Washington Wines

The history of Washington wine began when Italian immigrants introduced the grape Cinsault to the Walla Walla area. There are 12 AVA’s in Washington, with 11 concentrated in the eastern half of the state. Washington has an excellent climate for growing grapes, with cool temps, longer hours of sunshine and ample access to irrigation. Washington is now the 2nd largest producer of United States wines and exports to over 40 countries. Irrigation is not used or even allowed in other wine areas. However, this area would not survive without the access to irrigation.

 

Prohibition also almost wiped out the entire Washington wine industry in 1917. After prohibition, the wine that was made in Washington was fortified sweet wine from the Concord grape. This was made in large quantities as jug wine. In the mid 20th century, that began to change and set Washington on the course to be one of the top wine making areas of the world that it is today.

 

In the 1950’s, Dr. Walter Clore and Washington State University began experimenting with the traditional vitis vinifera grapes for wine. Shortly after that, a group of professors from The University of Washington formed the Associated Vintners to focus on fine wines. That later became Columbia Winery. Two of the wineries that produced sweet wines merged to form Chateau Ste. Michelle. These wineries were leading forces in the wine making industry, starting with Grenache to make rosés. From there, Cabernet Sauvignon and Merlots began to thrive and do well. The 70’s, 80’s and 90’s were all decades of expansion. There are currently over 740 wineries in Washington State.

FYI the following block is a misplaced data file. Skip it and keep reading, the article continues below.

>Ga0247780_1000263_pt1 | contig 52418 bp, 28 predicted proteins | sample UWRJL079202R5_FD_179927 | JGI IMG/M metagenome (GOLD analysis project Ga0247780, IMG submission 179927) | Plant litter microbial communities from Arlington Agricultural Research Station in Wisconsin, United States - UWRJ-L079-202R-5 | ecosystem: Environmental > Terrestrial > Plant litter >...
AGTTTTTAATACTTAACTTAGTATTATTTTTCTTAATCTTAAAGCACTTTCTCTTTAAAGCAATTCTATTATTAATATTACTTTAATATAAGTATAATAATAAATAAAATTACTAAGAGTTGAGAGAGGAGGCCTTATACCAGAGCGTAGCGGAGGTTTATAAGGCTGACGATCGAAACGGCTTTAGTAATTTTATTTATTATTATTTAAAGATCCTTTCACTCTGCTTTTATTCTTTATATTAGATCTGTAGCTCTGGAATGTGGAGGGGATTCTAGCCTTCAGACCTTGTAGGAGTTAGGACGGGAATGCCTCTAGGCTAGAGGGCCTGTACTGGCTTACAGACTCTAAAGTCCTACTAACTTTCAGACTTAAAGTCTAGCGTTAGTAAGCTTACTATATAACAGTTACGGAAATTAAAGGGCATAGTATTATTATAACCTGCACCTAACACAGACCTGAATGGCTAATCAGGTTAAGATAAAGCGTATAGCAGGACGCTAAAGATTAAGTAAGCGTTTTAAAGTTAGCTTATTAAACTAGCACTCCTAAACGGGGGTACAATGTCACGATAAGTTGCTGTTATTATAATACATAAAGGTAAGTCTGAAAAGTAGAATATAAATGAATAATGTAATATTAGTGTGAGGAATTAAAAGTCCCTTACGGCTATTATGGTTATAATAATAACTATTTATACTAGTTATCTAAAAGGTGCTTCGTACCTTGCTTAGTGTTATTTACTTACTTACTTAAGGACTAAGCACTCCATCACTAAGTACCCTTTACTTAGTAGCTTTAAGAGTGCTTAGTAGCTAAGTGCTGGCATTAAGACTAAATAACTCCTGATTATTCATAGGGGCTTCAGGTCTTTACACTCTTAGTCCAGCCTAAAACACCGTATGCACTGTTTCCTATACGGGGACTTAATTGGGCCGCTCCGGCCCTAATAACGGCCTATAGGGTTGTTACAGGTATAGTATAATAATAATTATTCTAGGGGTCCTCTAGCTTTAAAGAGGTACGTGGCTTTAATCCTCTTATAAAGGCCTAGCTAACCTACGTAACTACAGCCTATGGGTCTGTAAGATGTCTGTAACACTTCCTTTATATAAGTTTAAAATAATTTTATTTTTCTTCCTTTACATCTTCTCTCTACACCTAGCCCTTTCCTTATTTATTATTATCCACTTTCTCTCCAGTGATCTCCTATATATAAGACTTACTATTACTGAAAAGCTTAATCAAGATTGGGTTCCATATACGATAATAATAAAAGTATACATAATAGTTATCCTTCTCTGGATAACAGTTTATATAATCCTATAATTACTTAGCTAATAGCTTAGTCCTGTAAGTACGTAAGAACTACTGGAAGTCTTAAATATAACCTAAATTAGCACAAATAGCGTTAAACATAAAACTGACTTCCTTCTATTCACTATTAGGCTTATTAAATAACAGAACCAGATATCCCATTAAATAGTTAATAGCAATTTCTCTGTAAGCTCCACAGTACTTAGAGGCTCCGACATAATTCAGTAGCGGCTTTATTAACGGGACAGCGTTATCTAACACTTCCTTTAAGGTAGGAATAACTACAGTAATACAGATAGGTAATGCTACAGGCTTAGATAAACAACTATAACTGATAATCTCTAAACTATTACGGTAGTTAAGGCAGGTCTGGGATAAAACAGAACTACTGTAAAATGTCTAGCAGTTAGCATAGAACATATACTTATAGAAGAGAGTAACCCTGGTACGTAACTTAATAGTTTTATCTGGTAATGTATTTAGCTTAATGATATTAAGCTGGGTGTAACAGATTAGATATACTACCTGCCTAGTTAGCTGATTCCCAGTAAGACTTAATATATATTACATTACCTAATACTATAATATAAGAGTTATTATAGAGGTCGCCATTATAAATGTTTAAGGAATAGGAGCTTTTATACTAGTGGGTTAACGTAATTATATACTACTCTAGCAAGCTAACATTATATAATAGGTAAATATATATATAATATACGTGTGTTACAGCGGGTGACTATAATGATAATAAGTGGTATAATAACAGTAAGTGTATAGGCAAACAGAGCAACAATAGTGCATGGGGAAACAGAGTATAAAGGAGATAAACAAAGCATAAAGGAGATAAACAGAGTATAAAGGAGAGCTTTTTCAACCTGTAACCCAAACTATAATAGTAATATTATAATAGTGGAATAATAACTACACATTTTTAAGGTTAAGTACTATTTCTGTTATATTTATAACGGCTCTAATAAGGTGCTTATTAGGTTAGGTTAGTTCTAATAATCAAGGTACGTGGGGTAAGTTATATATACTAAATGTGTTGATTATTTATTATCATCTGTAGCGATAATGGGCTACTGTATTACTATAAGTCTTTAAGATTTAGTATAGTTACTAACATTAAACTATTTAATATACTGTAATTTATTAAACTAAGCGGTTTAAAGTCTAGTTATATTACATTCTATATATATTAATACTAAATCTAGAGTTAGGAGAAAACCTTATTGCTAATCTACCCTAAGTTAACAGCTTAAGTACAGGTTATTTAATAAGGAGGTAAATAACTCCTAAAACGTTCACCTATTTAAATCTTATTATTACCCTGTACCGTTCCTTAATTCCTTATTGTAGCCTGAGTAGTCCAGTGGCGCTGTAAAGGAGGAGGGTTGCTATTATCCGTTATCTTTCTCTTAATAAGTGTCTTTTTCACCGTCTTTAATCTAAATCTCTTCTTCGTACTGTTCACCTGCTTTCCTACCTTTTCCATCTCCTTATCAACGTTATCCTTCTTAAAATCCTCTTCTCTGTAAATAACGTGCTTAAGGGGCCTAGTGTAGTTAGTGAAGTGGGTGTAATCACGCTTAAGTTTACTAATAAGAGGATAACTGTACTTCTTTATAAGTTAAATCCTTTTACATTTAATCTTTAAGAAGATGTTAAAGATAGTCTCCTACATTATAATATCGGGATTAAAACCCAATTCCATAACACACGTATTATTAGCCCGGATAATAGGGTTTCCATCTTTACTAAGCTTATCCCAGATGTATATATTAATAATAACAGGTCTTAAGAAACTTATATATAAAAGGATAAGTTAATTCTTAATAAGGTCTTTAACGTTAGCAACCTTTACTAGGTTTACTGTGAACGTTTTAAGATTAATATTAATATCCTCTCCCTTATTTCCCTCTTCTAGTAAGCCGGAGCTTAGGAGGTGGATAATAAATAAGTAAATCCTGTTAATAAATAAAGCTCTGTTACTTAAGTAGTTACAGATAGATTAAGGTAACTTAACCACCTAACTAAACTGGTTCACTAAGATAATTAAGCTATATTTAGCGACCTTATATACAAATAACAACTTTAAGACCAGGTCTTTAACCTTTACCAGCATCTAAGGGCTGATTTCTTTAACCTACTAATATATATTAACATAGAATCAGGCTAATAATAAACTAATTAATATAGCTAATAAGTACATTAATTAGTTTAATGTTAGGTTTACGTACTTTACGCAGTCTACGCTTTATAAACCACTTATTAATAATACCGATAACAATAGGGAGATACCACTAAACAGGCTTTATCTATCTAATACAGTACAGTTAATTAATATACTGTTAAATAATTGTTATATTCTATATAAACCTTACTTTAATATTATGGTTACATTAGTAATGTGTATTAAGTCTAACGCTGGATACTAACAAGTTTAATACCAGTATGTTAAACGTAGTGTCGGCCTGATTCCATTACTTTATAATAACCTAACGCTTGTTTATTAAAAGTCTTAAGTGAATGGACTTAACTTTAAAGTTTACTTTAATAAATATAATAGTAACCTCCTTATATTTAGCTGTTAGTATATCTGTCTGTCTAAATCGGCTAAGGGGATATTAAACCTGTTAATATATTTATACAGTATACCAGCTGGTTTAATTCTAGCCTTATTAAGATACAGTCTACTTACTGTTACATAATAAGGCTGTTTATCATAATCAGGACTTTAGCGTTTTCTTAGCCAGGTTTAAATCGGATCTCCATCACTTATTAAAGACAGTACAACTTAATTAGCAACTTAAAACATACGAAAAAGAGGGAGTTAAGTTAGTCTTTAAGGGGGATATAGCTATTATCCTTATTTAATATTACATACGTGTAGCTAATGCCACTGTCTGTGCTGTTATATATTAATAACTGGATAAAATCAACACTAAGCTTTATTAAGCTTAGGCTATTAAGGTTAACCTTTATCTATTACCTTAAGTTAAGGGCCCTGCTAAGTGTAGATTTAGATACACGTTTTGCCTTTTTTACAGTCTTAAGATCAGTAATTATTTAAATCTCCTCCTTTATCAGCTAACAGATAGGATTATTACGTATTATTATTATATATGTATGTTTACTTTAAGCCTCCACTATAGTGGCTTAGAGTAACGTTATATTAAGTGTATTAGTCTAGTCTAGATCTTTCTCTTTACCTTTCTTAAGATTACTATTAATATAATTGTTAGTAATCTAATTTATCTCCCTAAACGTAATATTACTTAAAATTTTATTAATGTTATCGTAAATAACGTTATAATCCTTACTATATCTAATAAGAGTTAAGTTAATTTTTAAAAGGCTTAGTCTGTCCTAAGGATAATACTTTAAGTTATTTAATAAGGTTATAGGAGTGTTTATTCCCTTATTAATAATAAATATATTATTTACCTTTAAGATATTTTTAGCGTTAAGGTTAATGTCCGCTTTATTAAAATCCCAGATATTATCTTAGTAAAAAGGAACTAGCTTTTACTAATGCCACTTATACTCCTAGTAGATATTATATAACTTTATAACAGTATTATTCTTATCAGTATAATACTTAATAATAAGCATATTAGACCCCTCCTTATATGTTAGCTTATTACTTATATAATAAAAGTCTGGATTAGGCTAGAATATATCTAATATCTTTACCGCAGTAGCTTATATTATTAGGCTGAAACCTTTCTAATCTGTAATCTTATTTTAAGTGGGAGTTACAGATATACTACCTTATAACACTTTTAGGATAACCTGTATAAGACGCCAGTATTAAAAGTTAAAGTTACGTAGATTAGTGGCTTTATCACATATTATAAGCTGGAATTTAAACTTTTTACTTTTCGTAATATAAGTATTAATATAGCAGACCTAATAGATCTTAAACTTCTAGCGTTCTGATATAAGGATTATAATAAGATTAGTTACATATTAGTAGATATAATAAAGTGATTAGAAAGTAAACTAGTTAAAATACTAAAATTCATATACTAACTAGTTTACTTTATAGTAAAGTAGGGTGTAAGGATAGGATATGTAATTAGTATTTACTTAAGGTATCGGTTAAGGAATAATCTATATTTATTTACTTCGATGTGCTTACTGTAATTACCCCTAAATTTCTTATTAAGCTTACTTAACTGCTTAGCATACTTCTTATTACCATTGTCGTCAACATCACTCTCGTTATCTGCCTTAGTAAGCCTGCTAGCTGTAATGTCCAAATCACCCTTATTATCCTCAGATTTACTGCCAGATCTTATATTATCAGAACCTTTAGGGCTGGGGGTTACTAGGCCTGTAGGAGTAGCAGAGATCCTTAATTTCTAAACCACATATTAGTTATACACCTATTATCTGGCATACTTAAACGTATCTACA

Columbia Valley AVA covers 1/3 of the state (and crosses into Oregon) and has several sub-AVAs. This provides many micro-climates and lead to a variety of wine grapes being grown. There are over 80 grape varieties in this area. The most common ones are Cabernet Sauvignon, Riesling, Chardonnay and Merlot. There are also plantings of Cabernet Franc, Grenache, Malbec, Pinot gris, Sauvignon blanc, Sémillon, Tempranillo, Viognier, Barbera, Chenin blanc, Gewürztraminer, Nebbiolo, Petite Sirah, Pinot noir, Sangiovese, and Zinfandel.